Live Cockroach Pulled From Inside Indian Woman’s Skull

Live Cockroach Pulled From Inside Indian Woman’s Skull

*Warning: Graphic Content Below*

If you have hypochondriac tendencies, you should stop reading right now. If you’re still reading, think back to the last time you had a bad headache. You know the kind of pain that settles right behind your eyes and spreads throughout your whole head. Now add in a strange, itchy feeling inside of your skull. Also, for good measure, go ahead and throw in trouble breathing. For one woman in India, no amount of Advil could cure her problem: a live cockroach burrowing into her skull.


Selvi, the 42-year-old female from Chennai, India knew there was something wrong the moment she woke up. Her head throbbed like never before. Additionally, the problem spot felt itchy and seemed to move. A visit to Stanley Medical College led to a series of tests. As one of the emergency room physicians performed an endoscopy, everything looked normal. Then he saw the legs of an insect. Not knowing the type of insect inside, the physician alerted the head of the hospital’s Ear, Nose, and Throat department.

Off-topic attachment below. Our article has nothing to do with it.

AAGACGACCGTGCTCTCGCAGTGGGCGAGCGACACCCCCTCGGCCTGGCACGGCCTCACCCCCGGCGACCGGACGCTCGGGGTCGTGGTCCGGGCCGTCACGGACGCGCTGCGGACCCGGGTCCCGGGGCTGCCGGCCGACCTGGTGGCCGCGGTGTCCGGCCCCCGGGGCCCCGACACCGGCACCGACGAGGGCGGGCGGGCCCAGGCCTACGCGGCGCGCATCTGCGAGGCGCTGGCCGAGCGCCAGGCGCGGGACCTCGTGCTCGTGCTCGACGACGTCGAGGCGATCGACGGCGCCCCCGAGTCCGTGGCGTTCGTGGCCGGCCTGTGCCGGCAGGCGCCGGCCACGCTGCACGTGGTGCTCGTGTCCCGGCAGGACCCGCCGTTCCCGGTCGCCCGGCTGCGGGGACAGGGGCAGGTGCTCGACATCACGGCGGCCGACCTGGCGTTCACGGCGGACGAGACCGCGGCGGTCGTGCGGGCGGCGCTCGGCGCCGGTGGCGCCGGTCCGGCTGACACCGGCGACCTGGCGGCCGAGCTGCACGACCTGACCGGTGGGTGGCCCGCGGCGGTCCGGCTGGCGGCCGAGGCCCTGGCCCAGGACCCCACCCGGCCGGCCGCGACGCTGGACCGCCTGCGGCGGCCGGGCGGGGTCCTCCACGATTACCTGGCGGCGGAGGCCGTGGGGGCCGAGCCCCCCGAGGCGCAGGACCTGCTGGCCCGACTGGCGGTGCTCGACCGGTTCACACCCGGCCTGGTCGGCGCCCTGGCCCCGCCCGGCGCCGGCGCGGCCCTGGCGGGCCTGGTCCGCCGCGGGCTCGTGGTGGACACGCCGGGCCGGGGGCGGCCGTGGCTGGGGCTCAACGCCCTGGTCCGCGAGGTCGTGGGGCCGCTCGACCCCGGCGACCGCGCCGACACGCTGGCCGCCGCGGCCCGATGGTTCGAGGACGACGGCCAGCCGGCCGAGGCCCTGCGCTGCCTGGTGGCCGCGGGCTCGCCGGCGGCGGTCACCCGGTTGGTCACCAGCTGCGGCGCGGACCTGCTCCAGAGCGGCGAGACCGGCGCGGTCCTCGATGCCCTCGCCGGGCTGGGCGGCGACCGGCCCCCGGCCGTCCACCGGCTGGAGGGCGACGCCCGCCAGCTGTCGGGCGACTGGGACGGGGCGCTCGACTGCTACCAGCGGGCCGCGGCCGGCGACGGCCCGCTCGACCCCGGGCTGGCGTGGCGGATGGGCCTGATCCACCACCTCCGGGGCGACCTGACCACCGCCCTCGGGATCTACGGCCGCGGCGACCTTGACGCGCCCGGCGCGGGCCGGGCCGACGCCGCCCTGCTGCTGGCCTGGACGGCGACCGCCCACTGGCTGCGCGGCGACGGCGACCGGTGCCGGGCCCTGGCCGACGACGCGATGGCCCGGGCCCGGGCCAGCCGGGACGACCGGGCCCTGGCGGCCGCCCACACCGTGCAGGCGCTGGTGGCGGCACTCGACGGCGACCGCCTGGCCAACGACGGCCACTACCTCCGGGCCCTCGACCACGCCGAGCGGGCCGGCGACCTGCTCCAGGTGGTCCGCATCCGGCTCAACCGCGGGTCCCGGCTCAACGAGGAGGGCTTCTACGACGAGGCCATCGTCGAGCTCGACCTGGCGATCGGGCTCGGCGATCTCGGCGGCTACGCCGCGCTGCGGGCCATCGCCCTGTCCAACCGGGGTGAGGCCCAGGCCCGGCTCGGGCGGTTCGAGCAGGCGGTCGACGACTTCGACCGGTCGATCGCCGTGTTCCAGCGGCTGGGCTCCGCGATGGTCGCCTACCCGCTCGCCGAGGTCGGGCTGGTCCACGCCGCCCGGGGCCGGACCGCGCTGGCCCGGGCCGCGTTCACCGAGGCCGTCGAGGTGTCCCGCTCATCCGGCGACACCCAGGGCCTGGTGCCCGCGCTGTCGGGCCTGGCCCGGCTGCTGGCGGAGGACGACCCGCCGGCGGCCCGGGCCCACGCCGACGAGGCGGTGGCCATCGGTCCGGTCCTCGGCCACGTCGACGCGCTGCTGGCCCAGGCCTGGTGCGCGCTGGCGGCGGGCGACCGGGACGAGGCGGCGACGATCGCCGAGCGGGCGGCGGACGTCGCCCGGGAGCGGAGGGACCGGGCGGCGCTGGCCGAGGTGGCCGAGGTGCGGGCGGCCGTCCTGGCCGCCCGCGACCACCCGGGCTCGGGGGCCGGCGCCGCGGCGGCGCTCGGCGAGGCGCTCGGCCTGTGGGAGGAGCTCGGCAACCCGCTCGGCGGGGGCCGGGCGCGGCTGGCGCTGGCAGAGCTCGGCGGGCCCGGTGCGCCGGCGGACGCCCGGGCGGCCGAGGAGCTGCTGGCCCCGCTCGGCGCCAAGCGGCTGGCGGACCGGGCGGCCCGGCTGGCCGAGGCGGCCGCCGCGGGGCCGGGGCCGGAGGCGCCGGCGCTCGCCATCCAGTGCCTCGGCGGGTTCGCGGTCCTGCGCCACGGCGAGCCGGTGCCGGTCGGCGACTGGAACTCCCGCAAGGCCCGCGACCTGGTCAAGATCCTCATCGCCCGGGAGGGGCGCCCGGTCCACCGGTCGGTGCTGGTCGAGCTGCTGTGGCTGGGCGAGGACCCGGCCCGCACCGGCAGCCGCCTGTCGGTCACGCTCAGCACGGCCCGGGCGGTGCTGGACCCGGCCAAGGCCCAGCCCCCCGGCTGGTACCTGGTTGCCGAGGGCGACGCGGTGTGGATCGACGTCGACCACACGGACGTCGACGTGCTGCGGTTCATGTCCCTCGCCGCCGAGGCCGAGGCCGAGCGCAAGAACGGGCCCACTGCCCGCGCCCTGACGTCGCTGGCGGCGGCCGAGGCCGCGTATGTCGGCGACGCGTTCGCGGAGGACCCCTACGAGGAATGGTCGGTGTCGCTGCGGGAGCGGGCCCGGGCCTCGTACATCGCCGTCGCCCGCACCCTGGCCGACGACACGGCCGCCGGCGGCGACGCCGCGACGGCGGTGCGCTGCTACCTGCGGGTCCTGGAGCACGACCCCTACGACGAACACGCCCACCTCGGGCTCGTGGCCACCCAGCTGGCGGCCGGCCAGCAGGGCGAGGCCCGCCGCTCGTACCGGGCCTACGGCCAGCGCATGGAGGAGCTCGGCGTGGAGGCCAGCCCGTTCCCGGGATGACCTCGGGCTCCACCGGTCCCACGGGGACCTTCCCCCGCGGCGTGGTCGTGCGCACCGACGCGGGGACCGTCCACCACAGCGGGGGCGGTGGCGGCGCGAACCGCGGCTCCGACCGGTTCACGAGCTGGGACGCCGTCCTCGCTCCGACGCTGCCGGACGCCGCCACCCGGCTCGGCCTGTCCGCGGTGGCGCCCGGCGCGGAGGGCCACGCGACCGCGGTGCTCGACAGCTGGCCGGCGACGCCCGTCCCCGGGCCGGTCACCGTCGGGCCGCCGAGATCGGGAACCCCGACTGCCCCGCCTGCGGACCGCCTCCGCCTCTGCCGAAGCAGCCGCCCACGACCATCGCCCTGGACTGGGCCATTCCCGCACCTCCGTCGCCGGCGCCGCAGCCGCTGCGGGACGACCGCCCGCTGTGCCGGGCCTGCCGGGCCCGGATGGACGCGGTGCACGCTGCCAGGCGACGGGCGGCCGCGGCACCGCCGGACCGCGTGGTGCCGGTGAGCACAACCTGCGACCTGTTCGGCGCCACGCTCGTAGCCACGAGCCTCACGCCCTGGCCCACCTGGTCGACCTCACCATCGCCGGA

Having previously removed flies, ants, and worms from human skulls, M.N. Shankar, the department head, knew the procedure. Using forceps and a small suction machine, he grappled with the insect for 45 minutes. Video footage of the incident captured the final few seconds before the cockroach’s removal. It was over an inch long and, shockingly, still alive. Immediately after its removal, the patient’s breathing cleared and her pain began to subside.


Although doctors do not know how the cockroach entered Selvi’s body, they estimate it had been inside of her for around 12 hours. Once inside, the insect burrowed to the top of the woman’s nasal cavity. This left it right beneath the skull base, which separates the brain and the nose. Dr. Shankar cautioned that the woman came close to death. If the cockroach died near the skull base, infection would follow and potentially prove fatal. While the 42-year-old patient survived her close encounter, Shankar warned that there is no way to ensure this same situation doesn’t happen to someone else.

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